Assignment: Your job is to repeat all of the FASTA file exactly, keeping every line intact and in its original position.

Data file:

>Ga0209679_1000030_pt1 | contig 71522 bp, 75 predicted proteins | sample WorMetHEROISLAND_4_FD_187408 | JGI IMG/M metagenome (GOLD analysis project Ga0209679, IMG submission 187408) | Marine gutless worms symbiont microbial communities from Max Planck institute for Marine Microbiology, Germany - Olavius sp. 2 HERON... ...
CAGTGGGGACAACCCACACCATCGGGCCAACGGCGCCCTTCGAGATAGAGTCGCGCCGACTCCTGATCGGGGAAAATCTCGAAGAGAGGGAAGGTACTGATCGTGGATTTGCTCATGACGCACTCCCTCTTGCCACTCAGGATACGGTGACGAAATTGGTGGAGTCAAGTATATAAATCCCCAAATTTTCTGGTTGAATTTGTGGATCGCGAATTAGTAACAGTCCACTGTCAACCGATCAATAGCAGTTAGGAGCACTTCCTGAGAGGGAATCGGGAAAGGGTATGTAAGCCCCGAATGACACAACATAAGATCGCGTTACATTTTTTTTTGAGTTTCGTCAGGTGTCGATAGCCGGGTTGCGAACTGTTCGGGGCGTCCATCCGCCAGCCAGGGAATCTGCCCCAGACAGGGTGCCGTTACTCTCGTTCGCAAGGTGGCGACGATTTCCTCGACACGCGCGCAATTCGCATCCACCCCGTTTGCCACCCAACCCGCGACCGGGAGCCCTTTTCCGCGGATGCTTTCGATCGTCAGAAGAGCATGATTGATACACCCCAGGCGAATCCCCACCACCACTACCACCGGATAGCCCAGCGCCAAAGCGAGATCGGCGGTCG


>Ga0209679_1000030_pt1 | contig 71522 bp, 75 predicted proteins | sample WorMetHEROISLAND_4_FD_187408 | JGI IMG/M metagenome (GOLD analysis project Ga0209679, IMG submission 187408) | Marine gutless worms symbiont microbial communities from Max Planck institute for Marine Microbiology, Germany - Olavius sp. 2 HERON... ...
CAGTGGGGACAACCCACACCATCGGGCCAACGGCGCCCTTCGAGATAGAGTCGCGCCGACTCCTGATCGGGGAAAATCTCGAAGAGAGGGAAGGTACTGATCGTGGATTTGCTCATGACGCACTCCCTCTTGCCACTCAGGATACGGTGACGAAATTGGTGGAGTCAAGTATATAAATCCCCAAATTTTCTGGTTGAATTTGTGGATCGCGAATTAGTAACAGTCCACTGTCAACCGATCAATAGCAGTTAGGAGCACTTCCTGAGAGGGAATCGGGAAAGGGTATGTAAGCCCCGAATGACACAACATAAGATCGCGTTACATTTTTTTTTGAGTTTCGTCAGGTGTCGATAGCCGGGTTGCGAACTGTTCGGGGCGTCCATCCGCCAGCCAGGGAATCTGCCCCAGACAGGGTGCCGTTACTCTCGTTCGCAAGGTGGCGACGATTTCCTCGACACGCGCGCAATTCGCATCCACCCCGTTTGCCACCCAACCCGCGACCGGGAGCCCTTTTCCGCGGATGCTTTCGATCGTCAGAAGAGCATGATTGATACACCCCAGGCGAATCCCCACCACCACTACCACCGGATAGCCCAGCGCCAAAGCGAGATCGGCGGTCG